Last edited by gwendolen on Wed Apr 26, 2006 3:08 pm, edited 1 time in total.

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 Post subject:
Unread postPosted: Wed Apr 26, 2006 3:31 pm 
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Salva wrote:
Seriously, apart from Dinky Bird, how many of you have spotted aardwolf and in which park?

Taken in Mountain Zebra Nov 2005,
Image
Image
Image

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 Post subject:
Unread postPosted: Thu Aug 24, 2006 2:31 pm 
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They like areas where they can find termites. So if you are in an area with termite mounds, look out for them.


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Unread postPosted: Thu Aug 24, 2006 3:55 pm 
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Good grief bouf , I think thats the best picture of an aardwolv I have ever seen :D .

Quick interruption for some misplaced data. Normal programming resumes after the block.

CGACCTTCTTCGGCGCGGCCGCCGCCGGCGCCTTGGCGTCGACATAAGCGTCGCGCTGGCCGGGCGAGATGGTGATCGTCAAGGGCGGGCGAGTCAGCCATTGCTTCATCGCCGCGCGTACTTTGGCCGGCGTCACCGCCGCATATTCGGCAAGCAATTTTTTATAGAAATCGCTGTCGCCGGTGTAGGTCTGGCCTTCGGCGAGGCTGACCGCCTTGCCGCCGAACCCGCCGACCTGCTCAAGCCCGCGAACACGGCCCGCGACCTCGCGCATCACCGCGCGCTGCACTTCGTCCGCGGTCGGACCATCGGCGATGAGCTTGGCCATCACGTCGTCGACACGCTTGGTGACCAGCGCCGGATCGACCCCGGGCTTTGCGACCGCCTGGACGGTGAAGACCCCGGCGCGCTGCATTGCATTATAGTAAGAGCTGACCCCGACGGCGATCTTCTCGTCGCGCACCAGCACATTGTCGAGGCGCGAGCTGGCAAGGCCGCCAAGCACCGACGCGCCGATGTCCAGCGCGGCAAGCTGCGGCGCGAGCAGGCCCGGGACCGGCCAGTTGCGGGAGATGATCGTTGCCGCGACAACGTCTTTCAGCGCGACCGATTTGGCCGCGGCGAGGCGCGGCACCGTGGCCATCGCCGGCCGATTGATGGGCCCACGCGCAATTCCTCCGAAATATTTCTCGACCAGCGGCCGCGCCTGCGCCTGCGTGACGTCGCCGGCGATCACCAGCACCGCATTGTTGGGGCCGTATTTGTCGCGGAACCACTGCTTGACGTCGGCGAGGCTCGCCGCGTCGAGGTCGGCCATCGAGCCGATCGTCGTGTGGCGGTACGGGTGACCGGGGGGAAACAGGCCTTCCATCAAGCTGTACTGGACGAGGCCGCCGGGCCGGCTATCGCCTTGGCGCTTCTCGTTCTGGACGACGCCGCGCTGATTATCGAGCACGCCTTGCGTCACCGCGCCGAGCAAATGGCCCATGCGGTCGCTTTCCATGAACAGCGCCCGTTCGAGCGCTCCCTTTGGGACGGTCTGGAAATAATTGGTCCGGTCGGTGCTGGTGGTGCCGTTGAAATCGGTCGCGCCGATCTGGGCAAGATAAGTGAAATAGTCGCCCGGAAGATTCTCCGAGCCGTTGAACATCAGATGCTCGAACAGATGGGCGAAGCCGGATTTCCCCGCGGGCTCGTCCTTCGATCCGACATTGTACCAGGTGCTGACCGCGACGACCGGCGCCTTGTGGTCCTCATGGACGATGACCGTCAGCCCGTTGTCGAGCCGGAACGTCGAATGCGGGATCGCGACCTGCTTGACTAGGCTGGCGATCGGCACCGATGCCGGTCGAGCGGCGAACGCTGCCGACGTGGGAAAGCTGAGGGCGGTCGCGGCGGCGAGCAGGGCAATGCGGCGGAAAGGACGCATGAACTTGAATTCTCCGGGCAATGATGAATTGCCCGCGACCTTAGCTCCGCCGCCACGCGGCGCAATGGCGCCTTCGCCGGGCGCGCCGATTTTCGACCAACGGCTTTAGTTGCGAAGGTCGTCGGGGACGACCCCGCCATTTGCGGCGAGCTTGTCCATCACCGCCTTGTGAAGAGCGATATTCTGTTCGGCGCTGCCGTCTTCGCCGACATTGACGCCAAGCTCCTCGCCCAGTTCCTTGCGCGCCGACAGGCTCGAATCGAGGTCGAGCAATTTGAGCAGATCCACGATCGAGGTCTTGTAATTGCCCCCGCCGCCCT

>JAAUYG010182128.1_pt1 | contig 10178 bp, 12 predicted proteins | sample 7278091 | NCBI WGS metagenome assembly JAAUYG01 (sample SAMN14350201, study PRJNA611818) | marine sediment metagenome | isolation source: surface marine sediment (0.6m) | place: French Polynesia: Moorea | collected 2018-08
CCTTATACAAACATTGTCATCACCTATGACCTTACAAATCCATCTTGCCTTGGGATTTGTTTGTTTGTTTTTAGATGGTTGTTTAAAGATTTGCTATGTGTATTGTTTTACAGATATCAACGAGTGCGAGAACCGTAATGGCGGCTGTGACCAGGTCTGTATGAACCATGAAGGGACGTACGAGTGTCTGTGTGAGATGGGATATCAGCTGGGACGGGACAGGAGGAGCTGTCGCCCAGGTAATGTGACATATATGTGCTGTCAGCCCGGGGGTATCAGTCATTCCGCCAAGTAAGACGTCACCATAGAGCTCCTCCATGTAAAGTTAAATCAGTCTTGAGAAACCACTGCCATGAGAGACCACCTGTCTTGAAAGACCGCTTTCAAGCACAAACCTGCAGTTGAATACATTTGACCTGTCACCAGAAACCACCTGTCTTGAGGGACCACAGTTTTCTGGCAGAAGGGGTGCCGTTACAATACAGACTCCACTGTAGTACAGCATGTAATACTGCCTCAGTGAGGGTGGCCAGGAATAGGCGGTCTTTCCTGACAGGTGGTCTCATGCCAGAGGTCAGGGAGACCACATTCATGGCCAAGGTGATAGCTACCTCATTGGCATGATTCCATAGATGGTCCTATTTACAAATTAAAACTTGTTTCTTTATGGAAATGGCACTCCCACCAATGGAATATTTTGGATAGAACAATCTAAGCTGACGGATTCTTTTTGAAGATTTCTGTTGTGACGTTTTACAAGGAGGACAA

*note to self - book a longer trip at mountain zebra* .

They seem far more common on game farms , than in reserves .
The only place I saw 1 was on a game farm near ellisrus, 1 of my most amazing and cheerished sightings ever .


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Unread postPosted: Thu Aug 24, 2006 5:11 pm 
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I have only had one sighting of an Aardwolf and that was on a night drive in a KZN reserve.
Unfortunately no pic but an incredible thrill to see it nonetheless. :D

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Unread postPosted: Thu Nov 23, 2006 4:02 pm 
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These guys are rare and shy, and mostly nocturnal, but has anyone seen one in Kruger? :P